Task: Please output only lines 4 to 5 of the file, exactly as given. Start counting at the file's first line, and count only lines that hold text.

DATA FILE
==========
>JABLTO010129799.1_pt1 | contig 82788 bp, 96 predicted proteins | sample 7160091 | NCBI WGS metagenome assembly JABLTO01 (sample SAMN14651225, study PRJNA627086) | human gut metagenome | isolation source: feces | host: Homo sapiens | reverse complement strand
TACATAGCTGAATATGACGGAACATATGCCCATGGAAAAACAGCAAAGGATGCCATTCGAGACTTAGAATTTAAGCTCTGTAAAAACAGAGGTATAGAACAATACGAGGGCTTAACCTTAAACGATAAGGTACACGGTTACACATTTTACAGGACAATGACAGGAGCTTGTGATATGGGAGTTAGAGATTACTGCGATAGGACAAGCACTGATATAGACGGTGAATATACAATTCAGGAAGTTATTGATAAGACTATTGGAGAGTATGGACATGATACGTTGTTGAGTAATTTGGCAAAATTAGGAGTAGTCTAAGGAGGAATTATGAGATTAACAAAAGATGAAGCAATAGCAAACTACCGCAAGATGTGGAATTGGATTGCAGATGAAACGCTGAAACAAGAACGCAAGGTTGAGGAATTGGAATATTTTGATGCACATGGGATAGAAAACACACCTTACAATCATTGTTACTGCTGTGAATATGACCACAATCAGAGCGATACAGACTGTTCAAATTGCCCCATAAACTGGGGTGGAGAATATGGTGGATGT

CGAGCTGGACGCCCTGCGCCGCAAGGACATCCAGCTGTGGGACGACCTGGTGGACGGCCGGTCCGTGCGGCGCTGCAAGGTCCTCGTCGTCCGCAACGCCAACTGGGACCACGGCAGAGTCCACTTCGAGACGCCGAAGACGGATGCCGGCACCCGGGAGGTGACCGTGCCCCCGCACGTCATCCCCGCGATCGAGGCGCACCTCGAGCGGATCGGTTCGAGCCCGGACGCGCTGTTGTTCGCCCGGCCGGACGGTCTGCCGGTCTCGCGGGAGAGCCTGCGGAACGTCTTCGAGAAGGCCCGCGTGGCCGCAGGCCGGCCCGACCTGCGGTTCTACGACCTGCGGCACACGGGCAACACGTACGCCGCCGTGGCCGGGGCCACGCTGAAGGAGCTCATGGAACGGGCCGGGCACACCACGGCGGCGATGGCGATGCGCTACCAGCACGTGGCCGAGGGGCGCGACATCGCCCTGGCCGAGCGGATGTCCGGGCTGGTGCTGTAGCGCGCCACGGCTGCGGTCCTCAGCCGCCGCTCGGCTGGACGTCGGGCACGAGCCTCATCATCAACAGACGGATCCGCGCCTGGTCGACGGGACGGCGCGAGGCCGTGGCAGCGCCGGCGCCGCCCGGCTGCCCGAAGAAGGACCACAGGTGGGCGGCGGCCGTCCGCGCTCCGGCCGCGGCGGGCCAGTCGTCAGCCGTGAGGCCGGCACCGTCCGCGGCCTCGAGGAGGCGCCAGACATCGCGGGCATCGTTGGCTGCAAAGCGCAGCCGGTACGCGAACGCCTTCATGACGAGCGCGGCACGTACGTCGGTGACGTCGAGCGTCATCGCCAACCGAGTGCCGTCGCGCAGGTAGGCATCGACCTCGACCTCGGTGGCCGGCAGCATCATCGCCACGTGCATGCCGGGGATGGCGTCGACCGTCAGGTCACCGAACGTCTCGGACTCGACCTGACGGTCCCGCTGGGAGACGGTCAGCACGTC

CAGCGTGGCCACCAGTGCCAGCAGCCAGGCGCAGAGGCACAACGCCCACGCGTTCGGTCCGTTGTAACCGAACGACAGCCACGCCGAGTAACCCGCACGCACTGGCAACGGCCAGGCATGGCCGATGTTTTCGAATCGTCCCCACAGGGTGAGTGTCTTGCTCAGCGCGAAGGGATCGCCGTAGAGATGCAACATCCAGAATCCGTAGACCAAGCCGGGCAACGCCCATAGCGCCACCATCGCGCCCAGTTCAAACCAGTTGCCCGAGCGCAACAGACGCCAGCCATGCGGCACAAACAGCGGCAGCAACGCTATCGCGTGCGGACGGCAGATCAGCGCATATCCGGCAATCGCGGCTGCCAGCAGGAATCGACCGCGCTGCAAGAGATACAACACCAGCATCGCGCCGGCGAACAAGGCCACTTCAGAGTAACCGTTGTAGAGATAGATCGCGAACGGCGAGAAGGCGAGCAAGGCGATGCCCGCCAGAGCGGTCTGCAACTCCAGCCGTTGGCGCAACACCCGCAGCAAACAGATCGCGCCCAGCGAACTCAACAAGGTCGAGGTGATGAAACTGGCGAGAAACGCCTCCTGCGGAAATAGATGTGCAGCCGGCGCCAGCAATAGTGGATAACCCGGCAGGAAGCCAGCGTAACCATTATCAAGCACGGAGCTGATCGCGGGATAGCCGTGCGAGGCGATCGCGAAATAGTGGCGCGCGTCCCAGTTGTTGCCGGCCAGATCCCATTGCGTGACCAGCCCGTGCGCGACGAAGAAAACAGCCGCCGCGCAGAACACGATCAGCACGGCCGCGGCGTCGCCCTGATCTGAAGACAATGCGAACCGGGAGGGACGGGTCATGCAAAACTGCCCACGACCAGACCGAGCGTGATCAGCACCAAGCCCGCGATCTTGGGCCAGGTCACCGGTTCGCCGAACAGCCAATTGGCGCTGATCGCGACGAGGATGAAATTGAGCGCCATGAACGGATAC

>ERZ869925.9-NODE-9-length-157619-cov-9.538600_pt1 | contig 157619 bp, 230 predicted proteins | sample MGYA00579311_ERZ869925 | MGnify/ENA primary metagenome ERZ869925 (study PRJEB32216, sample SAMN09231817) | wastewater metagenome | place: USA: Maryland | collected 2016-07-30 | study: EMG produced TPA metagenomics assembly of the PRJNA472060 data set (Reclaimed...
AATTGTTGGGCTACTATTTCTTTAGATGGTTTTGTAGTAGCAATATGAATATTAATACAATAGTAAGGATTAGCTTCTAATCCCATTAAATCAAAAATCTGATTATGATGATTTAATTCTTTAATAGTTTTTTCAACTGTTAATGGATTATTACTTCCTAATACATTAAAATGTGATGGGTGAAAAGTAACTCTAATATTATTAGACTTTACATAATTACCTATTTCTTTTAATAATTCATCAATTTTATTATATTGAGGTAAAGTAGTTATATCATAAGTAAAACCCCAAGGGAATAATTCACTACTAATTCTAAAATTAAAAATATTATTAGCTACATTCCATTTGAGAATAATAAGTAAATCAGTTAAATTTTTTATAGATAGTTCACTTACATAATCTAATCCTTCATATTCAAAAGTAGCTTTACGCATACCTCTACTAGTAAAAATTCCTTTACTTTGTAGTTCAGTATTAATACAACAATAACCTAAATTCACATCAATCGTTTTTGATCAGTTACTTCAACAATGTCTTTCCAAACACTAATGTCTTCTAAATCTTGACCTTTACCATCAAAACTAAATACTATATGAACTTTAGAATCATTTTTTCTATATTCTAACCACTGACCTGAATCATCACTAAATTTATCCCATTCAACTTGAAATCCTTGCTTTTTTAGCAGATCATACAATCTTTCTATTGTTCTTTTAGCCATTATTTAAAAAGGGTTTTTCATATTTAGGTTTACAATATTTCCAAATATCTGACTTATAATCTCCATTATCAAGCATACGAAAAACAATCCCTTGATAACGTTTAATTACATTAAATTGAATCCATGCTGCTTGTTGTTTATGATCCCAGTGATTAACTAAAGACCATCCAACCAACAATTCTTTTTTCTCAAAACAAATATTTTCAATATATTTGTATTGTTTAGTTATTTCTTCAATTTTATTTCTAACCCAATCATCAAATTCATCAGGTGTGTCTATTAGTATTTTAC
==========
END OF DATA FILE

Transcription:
CAGCGTGGCCACCAGTGCCAGCAGCCAGGCGCAGAGGCACAACGCCCACGCGTTCGGTCCGTTGTAACCGAACGACAGCCACGCCGAGTAACCCGCACGCACTGGCAACGGCCAGGCATGGCCGATGTTTTCGAATCGTCCCCACAGGGTGAGTGTCTTGCTCAGCGCGAAGGGATCGCCGTAGAGATGCAACATCCAGAATCCGTAGACCAAGCCGGGCAACGCCCATAGCGCCACCATCGCGCCCAGTTCAAACCAGTTGCCCGAGCGCAACAGACGCCAGCCATGCGGCACAAACAGCGGCAGCAACGCTATCGCGTGCGGACGGCAGATCAGCGCATATCCGGCAATCGCGGCTGCCAGCAGGAATCGACCGCGCTGCAAGAGATACAACACCAGCATCGCGCCGGCGAACAAGGCCACTTCAGAGTAACCGTTGTAGAGATAGATCGCGAACGGCGAGAAGGCGAGCAAGGCGATGCCCGCCAGAGCGGTCTGCAACTCCAGCCGTTGGCGCAACACCCGCAGCAAACAGATCGCGCCCAGCGAACTCAACAAGGTCGAGGTGATGAAACTGGCGAGAAACGCCTCCTGCGGAAATAGATGTGCAGCCGGCGCCAGCAATAGTGGATAACCCGGCAGGAAGCCAGCGTAACCATTATCAAGCACGGAGCTGATCGCGGGATAGCCGTGCGAGGCGATCGCGAAATAGTGGCGCGCGTCCCAGTTGTTGCCGGCCAGATCCCATTGCGTGACCAGCCCGTGCGCGACGAAGAAAACAGCCGCCGCGCAGAACACGATCAGCACGGCCGCGGCGTCGCCCTGATCTGAAGACAATGCGAACCGGGAGGGACGGGTCATGCAAAACTGCCCACGACCAGACCGAGCGTGATCAGCACCAAGCCCGCGATCTTGGGCCAGGTCACCGGTTCGCCGAACAGCCAATTGGCGCTGATCGCGACGAGGATGAAATTGAGCGCCATGAACGGATAC

>ERZ869925.9-NODE-9-length-157619-cov-9.538600_pt1 | contig 157619 bp, 230 predicted proteins | sample MGYA00579311_ERZ869925 | MGnify/ENA primary metagenome ERZ869925 (study PRJEB32216, sample SAMN09231817) | wastewater metagenome | place: USA: Maryland | collected 2016-07-30 | study: EMG produced TPA metagenomics assembly of the PRJNA472060 data set (Reclaimed...